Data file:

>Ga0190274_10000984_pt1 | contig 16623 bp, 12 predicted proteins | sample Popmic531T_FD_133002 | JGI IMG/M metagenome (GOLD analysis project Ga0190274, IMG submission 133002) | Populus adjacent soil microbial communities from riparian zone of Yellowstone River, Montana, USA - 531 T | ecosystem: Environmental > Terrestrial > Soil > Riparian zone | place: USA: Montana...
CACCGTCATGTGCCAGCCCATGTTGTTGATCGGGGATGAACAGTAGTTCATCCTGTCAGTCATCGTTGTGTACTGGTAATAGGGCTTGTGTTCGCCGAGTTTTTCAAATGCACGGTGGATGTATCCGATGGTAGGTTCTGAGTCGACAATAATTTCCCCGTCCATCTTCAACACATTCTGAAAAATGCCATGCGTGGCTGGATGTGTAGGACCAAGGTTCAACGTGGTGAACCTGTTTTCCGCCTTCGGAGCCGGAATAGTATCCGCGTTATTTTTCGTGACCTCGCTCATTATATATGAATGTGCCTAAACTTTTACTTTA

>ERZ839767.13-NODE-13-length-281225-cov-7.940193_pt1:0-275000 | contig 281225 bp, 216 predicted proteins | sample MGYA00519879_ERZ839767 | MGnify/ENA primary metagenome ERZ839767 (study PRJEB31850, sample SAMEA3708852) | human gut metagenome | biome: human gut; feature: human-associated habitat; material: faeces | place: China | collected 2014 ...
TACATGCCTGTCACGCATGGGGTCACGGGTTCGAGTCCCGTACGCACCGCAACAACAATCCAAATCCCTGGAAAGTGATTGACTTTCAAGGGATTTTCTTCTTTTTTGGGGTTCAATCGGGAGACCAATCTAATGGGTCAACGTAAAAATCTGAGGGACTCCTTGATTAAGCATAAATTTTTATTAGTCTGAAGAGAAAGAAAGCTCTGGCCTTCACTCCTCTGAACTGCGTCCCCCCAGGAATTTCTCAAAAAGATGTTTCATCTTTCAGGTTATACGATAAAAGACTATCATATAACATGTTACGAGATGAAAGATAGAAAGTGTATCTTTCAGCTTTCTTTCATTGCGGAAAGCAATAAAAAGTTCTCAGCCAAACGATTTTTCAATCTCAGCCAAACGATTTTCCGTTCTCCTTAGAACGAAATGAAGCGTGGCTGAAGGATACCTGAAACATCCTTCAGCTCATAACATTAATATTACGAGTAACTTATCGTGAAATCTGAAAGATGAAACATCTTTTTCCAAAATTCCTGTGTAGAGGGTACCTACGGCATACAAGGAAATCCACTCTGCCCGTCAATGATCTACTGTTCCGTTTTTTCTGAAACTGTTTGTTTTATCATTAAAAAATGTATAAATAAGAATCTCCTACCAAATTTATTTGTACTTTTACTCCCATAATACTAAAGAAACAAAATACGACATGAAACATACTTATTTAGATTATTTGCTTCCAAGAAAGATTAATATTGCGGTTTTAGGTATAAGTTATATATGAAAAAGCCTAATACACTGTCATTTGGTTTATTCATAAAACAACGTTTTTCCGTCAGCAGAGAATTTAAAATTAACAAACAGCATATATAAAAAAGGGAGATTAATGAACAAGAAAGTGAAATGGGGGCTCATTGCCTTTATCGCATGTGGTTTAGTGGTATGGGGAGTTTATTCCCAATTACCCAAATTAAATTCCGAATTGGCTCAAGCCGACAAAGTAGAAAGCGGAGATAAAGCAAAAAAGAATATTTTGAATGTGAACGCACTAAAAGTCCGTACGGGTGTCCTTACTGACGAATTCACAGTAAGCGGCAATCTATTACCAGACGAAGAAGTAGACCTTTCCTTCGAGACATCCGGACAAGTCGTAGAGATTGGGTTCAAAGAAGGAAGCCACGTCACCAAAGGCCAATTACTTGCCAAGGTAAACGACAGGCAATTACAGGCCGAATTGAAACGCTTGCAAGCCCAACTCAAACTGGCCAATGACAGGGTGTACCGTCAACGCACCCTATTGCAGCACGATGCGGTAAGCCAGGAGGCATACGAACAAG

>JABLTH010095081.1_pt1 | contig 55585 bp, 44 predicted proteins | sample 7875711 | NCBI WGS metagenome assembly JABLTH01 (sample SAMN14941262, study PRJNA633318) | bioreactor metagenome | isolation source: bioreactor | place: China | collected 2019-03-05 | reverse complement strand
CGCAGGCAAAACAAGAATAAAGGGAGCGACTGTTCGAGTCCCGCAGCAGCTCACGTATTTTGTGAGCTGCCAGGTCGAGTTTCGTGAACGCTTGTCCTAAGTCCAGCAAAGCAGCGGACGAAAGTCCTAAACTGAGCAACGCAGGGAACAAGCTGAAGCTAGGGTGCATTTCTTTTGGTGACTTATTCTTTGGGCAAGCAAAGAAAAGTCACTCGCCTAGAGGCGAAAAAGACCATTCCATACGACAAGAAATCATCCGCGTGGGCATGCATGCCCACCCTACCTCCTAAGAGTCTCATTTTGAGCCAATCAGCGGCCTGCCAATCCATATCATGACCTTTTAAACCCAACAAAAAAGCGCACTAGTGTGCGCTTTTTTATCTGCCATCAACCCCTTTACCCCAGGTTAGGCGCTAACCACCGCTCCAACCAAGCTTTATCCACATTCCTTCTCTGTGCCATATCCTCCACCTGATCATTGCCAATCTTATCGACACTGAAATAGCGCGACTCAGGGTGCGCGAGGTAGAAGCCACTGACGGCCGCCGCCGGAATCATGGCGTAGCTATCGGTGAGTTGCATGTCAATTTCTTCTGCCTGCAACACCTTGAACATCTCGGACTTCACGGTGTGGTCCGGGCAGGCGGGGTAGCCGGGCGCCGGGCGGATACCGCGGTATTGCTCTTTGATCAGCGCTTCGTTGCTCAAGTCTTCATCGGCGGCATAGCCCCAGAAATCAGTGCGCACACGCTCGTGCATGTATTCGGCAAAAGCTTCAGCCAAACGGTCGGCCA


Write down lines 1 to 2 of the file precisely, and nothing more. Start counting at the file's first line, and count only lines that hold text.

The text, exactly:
>Ga0190274_10000984_pt1 | contig 16623 bp, 12 predicted proteins | sample Popmic531T_FD_133002 | JGI IMG/M metagenome (GOLD analysis project Ga0190274, IMG submission 133002) | Populus adjacent soil microbial communities from riparian zone of Yellowstone River, Montana, USA - 531 T | ecosystem: Environmental > Terrestrial > Soil > Riparian zone | place: USA: Montana...
CACCGTCATGTGCCAGCCCATGTTGTTGATCGGGGATGAACAGTAGTTCATCCTGTCAGTCATCGTTGTGTACTGGTAATAGGGCTTGTGTTCGCCGAGTTTTTCAAATGCACGGTGGATGTATCCGATGGTAGGTTCTGAGTCGACAATAATTTCCCCGTCCATCTTCAACACATTCTGAAAAATGCCATGCGTGGCTGGATGTGTAGGACCAAGGTTCAACGTGGTGAACCTGTTTTCCGCCTTCGGAGCCGGAATAGTATCCGCGTTATTTTTCGTGACCTCGCTCATTATATATGAATGTGCCTAAACTTTTACTTTA